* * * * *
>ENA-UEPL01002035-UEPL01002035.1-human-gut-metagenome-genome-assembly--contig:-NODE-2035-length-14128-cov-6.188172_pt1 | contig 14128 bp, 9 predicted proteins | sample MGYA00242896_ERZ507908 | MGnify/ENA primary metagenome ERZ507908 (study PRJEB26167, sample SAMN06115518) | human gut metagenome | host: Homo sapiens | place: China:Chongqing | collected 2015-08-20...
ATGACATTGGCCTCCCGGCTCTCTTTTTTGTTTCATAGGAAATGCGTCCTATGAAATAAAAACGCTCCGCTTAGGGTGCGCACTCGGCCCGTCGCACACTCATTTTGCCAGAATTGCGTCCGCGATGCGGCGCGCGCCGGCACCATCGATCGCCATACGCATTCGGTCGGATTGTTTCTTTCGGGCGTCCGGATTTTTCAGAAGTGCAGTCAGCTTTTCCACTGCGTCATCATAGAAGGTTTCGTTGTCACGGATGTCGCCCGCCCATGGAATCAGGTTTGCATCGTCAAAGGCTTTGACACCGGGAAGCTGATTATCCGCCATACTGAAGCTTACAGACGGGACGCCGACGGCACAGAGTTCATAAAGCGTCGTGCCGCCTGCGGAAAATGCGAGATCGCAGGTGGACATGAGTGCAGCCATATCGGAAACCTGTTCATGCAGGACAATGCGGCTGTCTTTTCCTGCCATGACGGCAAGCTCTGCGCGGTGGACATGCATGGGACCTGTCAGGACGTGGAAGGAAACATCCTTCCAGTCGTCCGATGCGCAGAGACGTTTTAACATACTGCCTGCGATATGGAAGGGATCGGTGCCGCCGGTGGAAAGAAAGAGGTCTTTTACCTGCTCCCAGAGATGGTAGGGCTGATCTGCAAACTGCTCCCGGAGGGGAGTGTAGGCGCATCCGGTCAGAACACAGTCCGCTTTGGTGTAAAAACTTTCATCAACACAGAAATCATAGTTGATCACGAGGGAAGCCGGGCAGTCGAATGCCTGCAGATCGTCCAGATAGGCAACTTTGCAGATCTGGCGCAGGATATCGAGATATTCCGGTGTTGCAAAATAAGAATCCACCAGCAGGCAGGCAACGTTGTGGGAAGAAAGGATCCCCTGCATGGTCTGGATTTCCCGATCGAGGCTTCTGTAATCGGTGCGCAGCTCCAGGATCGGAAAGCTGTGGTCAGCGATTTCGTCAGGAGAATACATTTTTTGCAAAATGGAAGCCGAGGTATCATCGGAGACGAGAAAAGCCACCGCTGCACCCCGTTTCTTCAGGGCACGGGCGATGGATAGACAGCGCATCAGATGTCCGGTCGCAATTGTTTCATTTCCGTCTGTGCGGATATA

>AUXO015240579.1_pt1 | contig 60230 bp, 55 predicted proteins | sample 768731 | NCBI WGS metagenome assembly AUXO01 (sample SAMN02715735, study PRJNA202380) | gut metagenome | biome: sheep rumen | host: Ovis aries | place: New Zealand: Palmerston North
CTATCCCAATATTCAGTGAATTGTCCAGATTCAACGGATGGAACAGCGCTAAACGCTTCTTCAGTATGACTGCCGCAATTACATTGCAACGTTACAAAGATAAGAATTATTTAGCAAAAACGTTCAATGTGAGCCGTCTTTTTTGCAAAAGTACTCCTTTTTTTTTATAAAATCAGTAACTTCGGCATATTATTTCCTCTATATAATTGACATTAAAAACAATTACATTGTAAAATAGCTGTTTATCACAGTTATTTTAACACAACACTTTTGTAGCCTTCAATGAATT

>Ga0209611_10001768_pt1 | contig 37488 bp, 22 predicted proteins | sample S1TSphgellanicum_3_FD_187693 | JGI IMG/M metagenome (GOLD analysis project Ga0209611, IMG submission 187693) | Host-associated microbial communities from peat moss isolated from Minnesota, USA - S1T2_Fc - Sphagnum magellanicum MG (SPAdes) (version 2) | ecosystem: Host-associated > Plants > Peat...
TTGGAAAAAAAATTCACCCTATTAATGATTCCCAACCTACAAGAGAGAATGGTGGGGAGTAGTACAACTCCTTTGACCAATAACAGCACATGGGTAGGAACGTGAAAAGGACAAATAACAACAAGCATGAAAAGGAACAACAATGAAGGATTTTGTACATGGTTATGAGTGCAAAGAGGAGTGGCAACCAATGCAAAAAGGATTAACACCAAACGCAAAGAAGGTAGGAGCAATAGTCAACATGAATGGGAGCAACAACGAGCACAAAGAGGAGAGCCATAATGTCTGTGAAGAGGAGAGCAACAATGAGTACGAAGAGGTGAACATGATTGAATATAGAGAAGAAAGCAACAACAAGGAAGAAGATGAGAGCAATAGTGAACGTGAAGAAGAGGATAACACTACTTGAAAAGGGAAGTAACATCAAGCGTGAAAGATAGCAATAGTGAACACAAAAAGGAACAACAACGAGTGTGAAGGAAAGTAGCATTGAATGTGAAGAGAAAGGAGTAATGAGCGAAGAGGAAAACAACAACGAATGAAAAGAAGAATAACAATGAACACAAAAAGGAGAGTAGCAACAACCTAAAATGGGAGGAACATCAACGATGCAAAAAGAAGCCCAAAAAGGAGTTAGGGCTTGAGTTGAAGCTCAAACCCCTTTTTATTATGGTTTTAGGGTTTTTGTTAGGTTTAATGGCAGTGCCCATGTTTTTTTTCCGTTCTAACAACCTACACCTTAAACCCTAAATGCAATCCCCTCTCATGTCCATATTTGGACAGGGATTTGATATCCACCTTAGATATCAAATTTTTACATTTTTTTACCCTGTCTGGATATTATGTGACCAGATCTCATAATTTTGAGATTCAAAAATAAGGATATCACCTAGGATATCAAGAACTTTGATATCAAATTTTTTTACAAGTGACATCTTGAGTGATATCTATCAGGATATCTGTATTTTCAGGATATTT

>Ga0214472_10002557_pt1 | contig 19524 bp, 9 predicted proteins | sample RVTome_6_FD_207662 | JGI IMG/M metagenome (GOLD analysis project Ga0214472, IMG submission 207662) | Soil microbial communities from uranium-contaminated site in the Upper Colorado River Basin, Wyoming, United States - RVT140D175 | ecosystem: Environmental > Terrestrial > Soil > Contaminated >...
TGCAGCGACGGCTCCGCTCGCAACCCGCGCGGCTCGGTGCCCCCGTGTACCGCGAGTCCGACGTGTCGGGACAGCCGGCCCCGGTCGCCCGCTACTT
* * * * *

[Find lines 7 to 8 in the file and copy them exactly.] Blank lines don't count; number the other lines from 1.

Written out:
>Ga0214472_10002557_pt1 | contig 19524 bp, 9 predicted proteins | sample RVTome_6_FD_207662 | JGI IMG/M metagenome (GOLD analysis project Ga0214472, IMG submission 207662) | Soil microbial communities from uranium-contaminated site in the Upper Colorado River Basin, Wyoming, United States - RVT140D175 | ecosystem: Environmental > Terrestrial > Soil > Contaminated >...
TGCAGCGACGGCTCCGCTCGCAACCCGCGCGGCTCGGTGCCCCCGTGTACCGCGAGTCCGACGTGTCGGGACAGCCGGCCCCGGTCGCCCGCTACTT